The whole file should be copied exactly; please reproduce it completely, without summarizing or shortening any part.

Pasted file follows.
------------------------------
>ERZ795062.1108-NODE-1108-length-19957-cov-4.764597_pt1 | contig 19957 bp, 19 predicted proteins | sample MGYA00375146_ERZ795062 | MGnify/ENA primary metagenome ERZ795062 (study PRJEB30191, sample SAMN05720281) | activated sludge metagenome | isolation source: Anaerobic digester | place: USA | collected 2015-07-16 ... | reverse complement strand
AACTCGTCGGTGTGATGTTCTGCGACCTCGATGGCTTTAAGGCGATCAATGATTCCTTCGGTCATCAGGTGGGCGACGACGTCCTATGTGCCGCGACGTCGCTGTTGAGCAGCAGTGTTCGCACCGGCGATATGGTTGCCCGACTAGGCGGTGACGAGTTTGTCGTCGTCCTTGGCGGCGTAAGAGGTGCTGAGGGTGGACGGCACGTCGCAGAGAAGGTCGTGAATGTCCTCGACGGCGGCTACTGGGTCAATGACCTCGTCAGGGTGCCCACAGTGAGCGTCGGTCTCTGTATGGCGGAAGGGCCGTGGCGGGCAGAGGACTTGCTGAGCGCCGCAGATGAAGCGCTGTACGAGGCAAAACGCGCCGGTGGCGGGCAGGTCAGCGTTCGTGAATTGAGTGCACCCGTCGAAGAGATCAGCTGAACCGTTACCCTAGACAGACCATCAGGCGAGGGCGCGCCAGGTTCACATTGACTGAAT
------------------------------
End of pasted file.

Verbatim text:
>ERZ795062.1108-NODE-1108-length-19957-cov-4.764597_pt1 | contig 19957 bp, 19 predicted proteins | sample MGYA00375146_ERZ795062 | MGnify/ENA primary metagenome ERZ795062 (study PRJEB30191, sample SAMN05720281) | activated sludge metagenome | isolation source: Anaerobic digester | place: USA | collected 2015-07-16 ... | reverse complement strand
AACTCGTCGGTGTGATGTTCTGCGACCTCGATGGCTTTAAGGCGATCAATGATTCCTTCGGTCATCAGGTGGGCGACGACGTCCTATGTGCCGCGACGTCGCTGTTGAGCAGCAGTGTTCGCACCGGCGATATGGTTGCCCGACTAGGCGGTGACGAGTTTGTCGTCGTCCTTGGCGGCGTAAGAGGTGCTGAGGGTGGACGGCACGTCGCAGAGAAGGTCGTGAATGTCCTCGACGGCGGCTACTGGGTCAATGACCTCGTCAGGGTGCCCACAGTGAGCGTCGGTCTCTGTATGGCGGAAGGGCCGTGGCGGGCAGAGGACTTGCTGAGCGCCGCAGATGAAGCGCTGTACGAGGCAAAACGCGCCGGTGGCGGGCAGGTCAGCGTTCGTGAATTGAGTGCACCCGTCGAAGAGATCAGCTGAACCGTTACCCTAGACAGACCATCAGGCGAGGGCGCGCCAGGTTCACATTGACTGAAT